5. It was also noted that “worker cohort epidemiological studies did not provide any evidence that exposure to acrylamide resulted in an increase in the incidence of cancer.”
6. “There was a poor correlation between the estimated dietary exposure and internal biological markers of acrylamide exposure adducts in humans.” To better estimate the cancer risk from acrylamide in food for humans, it was recommended that longitudinal studies on intra-individual levels of acrylamide and glycidamide hemoglobin adducts be measured over time in relation to concurrent dietary exposure. This would provide a better estimate of exposure to acrylamide for subsequent epidemiological studies.
The comments and conclusions essentially indicate that the 2005 Risk Assessment is still valid and the findings are consistent with the language used at that time. It is anticipated that the final recommendations probably will include that regulators continue to develop risk management approaches to reduce acrylamide formation in food. This would be consistent with the approach that currently is being used in many countries and reflects an ALARA (as low as reasonably achievable) approach. The inherent difficulty with this approach is: who determines/defines what ʻreasonablyʼ is?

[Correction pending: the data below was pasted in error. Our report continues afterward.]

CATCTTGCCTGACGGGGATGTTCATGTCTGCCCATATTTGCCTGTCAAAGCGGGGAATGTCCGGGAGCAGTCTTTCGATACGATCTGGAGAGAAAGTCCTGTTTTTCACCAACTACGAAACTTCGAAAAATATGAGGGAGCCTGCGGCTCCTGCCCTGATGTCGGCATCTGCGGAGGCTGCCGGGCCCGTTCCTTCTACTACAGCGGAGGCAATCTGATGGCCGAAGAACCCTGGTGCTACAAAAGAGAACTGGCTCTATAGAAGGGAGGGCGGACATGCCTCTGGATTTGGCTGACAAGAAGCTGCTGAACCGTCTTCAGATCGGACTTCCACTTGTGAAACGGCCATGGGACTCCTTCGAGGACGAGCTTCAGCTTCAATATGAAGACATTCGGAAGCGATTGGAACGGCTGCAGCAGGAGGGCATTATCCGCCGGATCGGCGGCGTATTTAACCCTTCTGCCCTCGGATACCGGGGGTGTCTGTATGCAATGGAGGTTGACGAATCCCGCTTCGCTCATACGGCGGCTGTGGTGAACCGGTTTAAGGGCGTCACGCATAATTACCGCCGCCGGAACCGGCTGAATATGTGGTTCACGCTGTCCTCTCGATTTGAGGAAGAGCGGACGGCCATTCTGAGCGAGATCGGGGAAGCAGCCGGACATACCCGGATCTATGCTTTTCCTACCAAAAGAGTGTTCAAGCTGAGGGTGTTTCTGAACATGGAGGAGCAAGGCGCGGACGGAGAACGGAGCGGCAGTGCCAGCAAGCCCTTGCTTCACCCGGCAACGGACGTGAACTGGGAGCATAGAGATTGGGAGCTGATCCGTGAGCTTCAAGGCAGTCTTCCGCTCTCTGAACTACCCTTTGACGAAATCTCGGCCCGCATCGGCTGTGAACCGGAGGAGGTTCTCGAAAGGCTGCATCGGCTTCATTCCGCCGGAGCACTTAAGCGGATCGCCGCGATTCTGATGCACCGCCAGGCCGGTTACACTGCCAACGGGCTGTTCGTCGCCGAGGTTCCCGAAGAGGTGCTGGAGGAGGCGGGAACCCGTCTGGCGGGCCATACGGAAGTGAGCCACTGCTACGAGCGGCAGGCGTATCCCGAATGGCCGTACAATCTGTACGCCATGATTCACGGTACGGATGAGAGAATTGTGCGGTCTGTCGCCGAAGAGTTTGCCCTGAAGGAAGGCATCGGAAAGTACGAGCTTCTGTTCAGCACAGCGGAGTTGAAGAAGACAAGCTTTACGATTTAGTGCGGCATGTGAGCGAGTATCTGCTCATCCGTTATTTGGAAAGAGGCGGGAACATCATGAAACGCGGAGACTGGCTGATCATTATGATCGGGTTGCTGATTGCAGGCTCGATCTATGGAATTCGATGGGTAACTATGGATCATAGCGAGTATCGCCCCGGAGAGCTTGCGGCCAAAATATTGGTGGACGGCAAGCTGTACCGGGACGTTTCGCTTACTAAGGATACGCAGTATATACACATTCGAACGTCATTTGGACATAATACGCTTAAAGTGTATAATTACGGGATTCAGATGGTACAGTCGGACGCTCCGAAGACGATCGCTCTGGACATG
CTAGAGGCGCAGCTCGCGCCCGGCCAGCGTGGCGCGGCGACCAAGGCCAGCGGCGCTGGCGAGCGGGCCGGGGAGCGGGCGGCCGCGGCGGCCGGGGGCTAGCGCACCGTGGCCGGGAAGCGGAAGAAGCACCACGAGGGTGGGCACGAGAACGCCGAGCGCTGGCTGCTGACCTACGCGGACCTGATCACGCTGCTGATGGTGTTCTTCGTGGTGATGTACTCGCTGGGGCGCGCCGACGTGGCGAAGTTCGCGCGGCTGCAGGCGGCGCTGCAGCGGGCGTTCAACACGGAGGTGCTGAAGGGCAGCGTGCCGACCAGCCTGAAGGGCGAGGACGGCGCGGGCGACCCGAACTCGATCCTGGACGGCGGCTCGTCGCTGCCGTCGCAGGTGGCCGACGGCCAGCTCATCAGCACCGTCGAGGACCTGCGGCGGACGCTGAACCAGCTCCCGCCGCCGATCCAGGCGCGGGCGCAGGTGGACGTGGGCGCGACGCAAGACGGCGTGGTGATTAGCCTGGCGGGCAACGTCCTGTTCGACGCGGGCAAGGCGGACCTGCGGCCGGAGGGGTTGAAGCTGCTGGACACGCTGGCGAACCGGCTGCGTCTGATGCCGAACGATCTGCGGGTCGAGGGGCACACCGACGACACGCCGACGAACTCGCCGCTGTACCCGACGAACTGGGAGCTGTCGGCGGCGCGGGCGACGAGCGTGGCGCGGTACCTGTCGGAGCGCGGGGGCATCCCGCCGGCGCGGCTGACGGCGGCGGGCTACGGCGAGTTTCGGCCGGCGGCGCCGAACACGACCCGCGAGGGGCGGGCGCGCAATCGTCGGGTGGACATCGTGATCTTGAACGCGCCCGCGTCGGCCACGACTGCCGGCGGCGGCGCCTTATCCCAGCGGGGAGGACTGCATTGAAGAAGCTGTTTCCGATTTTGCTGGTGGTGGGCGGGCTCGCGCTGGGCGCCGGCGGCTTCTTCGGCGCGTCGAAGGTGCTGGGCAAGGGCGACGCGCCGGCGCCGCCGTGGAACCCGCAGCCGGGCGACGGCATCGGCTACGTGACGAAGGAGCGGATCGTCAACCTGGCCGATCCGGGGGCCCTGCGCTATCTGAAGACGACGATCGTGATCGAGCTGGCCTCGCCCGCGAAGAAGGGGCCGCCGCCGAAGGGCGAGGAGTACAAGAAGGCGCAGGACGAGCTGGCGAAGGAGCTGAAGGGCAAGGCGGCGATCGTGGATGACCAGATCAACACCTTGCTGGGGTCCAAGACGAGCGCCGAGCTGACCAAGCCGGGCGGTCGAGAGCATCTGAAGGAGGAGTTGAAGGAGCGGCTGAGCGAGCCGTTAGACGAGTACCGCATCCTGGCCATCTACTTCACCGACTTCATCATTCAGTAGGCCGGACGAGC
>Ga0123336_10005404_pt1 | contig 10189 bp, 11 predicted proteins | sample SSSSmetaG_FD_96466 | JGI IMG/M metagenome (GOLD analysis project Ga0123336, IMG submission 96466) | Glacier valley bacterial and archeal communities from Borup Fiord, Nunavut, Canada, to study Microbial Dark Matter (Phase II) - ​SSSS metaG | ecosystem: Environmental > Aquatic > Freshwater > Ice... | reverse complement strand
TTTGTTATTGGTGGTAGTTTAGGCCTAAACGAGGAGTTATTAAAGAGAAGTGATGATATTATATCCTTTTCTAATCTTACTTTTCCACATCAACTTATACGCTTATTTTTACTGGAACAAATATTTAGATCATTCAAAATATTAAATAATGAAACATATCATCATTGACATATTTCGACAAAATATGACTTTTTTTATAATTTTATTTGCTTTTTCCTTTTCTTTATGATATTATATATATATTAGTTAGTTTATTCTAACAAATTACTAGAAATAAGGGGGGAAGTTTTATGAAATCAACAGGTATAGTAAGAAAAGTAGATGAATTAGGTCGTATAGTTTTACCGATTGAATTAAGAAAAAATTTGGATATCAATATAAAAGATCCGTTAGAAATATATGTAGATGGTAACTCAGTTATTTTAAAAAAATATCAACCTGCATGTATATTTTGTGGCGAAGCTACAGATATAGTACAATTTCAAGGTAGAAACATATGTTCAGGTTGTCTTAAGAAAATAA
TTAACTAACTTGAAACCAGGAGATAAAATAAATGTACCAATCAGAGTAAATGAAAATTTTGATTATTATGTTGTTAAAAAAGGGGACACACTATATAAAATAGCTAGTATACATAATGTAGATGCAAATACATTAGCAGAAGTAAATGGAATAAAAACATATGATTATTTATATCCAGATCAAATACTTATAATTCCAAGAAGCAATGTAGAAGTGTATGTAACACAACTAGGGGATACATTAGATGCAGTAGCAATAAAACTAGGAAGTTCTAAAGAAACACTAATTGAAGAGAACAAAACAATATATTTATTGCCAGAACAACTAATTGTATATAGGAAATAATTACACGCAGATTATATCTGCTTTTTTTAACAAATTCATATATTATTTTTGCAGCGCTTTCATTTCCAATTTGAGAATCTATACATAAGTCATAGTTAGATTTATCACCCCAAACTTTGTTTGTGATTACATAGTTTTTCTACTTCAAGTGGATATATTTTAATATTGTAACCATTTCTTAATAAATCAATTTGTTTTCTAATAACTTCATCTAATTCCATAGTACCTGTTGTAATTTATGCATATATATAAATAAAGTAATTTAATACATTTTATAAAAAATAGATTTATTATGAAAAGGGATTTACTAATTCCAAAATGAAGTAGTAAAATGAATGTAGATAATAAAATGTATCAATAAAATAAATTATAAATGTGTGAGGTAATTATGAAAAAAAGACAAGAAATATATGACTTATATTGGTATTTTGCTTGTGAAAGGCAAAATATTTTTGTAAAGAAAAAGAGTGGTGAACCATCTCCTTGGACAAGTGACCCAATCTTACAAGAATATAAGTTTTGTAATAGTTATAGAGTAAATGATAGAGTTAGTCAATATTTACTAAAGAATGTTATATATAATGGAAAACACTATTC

Beginning shortly after the announcement in Sweden, there have been extensive studies devoted to the reduction of acrylamide in foods where possible without changing consumer acceptability of the resulting food product or increasing food safety concerns or introducing unintended increased public health risk (for example, increased fat content of chips through frying at a lower temperature) . Much of this work has been done in the food industries, but also has involved academic and government scientists/technologists. Members of the European food industry freely shared the results of their studies through a collaboration coordinated by the Confederation of the Food and Drink Industry of the EU (CIAA) (now known as FoodDrinkEurope, FDE).
Reduction/mitigation of acrylamide in foods can be approached through (a) removing reactants (fructose, glucose, asparagine) before the heating process, (b) disrupting the reaction (addition of amino acids, food grade acids, changing reaction conditions) and (c) removing acrylamide after its formation during heat processing. The latter approach has not proved to be viable.